• Quarantine and test new horses coming into a herd to make sure they aren’t bringing unwanted visitors.
  • A reduction test is recommended annually to monitor wormer efficacy. Following a positive test a second can be taken 10-14 days after treatment. If worm eggs are still present then there is either a degree of resistance to the chemical or the correct dose to weight ratio hasn’t been administered – something to query with the owner!

Part of getting a good result depends on a good quality sample.

• At Westgate we ask for 3-4 pinches of dung from across a fresh dropping – the eggs of the redworm and ascarids will be pretty evenly distributed but this gives extra insurance.

• Fill the pot to ensure there is plenty to test, excluding the air gap to help preserve the sample – you wouldn’t believe how stingy some people can be with this almost unlimited commodity!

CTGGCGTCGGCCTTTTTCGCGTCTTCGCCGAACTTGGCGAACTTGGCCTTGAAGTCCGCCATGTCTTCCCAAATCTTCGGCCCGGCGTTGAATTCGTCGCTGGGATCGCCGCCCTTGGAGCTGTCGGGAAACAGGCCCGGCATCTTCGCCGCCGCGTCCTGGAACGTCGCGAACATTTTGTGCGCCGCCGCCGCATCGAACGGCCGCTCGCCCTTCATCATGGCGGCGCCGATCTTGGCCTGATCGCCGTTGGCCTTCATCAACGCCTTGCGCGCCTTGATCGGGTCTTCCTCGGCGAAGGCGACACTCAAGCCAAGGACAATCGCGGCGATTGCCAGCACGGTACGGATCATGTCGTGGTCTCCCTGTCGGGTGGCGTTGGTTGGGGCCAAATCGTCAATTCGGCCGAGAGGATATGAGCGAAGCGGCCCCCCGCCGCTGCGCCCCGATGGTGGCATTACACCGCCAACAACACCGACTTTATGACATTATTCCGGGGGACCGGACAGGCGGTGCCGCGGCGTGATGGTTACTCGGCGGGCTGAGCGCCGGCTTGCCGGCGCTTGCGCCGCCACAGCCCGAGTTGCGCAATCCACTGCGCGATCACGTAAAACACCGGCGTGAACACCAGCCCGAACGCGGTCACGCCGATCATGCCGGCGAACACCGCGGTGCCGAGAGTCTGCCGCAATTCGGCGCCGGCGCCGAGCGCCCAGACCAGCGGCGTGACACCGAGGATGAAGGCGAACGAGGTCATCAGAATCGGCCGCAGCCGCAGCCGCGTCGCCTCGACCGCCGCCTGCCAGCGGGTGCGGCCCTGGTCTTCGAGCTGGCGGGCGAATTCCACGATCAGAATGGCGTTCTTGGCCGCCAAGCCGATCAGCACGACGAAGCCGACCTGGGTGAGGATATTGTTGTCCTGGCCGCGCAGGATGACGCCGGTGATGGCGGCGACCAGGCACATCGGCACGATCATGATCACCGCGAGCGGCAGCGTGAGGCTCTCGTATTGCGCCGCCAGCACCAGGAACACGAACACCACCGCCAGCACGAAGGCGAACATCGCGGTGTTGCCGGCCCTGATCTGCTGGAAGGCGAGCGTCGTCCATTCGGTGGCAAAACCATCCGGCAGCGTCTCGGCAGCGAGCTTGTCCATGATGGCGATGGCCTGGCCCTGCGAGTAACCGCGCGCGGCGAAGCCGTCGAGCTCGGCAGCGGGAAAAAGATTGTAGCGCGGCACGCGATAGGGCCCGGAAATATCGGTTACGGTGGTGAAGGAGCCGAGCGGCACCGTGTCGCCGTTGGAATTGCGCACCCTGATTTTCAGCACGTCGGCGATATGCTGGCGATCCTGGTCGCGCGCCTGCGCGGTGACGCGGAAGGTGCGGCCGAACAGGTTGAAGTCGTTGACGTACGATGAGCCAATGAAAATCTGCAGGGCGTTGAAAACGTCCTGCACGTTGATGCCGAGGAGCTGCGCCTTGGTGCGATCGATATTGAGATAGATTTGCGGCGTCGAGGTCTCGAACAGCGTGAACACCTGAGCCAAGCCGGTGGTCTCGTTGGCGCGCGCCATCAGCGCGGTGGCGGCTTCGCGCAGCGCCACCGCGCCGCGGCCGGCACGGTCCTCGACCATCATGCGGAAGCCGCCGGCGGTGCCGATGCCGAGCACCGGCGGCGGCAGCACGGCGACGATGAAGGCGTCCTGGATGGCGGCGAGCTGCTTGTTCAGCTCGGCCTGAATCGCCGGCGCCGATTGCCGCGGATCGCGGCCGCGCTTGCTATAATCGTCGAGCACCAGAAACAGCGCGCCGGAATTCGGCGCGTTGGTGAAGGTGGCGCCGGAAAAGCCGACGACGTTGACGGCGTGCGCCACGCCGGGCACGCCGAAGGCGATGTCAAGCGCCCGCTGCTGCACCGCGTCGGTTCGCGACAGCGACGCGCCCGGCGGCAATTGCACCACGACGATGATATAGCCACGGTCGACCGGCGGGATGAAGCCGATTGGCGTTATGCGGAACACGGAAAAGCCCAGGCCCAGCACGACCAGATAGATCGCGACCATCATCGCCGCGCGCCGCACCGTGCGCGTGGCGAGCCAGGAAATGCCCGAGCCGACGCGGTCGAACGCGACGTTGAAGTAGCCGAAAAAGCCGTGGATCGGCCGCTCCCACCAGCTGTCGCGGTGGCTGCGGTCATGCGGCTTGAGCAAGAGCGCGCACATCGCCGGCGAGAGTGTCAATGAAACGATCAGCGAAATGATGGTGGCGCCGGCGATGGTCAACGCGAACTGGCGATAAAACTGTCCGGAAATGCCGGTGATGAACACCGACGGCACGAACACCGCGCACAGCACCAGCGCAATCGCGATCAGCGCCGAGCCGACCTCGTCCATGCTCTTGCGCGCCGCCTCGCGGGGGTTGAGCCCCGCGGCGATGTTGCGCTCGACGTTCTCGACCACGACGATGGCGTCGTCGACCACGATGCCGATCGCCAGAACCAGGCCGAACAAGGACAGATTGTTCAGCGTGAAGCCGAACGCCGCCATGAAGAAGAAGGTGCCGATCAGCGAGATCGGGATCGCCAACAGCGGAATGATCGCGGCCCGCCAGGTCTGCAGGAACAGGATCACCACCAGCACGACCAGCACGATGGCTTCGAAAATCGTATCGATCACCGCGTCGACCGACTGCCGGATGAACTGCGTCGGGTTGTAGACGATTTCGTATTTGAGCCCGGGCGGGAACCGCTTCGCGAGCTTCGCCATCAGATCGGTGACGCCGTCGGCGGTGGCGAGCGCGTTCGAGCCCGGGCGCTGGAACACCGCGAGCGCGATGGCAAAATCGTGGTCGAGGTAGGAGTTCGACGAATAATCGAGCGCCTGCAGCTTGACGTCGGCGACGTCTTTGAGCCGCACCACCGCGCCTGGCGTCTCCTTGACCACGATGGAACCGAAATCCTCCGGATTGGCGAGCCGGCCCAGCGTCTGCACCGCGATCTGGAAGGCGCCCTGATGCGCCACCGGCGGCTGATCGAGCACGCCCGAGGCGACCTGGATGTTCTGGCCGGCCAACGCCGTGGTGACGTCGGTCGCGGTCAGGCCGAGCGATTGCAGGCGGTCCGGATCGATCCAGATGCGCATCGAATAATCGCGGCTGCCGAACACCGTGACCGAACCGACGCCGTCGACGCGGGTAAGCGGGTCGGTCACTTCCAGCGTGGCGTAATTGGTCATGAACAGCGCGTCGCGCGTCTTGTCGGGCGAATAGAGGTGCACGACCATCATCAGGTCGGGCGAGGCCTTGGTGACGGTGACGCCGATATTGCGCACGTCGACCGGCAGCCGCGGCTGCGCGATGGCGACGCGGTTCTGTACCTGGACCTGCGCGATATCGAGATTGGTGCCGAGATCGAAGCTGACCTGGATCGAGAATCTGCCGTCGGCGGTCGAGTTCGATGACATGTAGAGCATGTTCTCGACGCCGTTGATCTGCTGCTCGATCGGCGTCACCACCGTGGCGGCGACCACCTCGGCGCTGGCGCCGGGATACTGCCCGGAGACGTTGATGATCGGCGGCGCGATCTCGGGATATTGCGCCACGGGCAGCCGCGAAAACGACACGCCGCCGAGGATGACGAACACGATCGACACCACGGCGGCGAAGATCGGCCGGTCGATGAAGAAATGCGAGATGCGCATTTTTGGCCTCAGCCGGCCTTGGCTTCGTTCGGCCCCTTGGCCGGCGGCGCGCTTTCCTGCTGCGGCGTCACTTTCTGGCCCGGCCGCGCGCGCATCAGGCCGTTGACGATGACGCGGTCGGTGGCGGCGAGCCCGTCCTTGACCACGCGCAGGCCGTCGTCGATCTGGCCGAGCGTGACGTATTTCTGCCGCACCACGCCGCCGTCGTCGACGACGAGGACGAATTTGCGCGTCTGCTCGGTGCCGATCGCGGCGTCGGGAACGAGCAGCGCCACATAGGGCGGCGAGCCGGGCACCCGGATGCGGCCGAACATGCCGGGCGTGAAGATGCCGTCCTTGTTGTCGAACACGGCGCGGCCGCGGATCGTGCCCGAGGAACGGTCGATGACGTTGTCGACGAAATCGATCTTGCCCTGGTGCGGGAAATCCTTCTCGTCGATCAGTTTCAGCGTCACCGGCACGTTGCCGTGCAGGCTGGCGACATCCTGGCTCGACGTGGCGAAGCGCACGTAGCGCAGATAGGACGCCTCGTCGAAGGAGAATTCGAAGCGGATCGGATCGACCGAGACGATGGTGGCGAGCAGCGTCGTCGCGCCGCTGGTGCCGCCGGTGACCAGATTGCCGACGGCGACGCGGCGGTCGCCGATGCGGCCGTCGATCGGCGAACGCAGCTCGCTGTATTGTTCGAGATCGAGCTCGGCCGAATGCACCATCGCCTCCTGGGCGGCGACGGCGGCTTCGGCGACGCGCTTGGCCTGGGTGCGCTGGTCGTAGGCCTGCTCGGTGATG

• There is a window of approximately 6 days to get a viable result.

At Westgate Labs we use the modified Macmaster technique – if you use a different lab it’s worth asking which technique they use so that you know you’re getting a reliable test and can compare apples with apples.

Worm egg count results will state what sort of eggs, if any, were seen in the sample and then express the quantity in eggs per gram (e.p.g.). From this we can place results in the low, medium and high category with anything above a low count usually treated with an appropriate wormer.


A worm egg count can’t detect encysted stages of the small redworm as these are immature and therefore not egg laying. As a potential mass emergence of these can be so dangerous, every horse has been previously recommended to have a proactive dose for this in the late autumn/winter.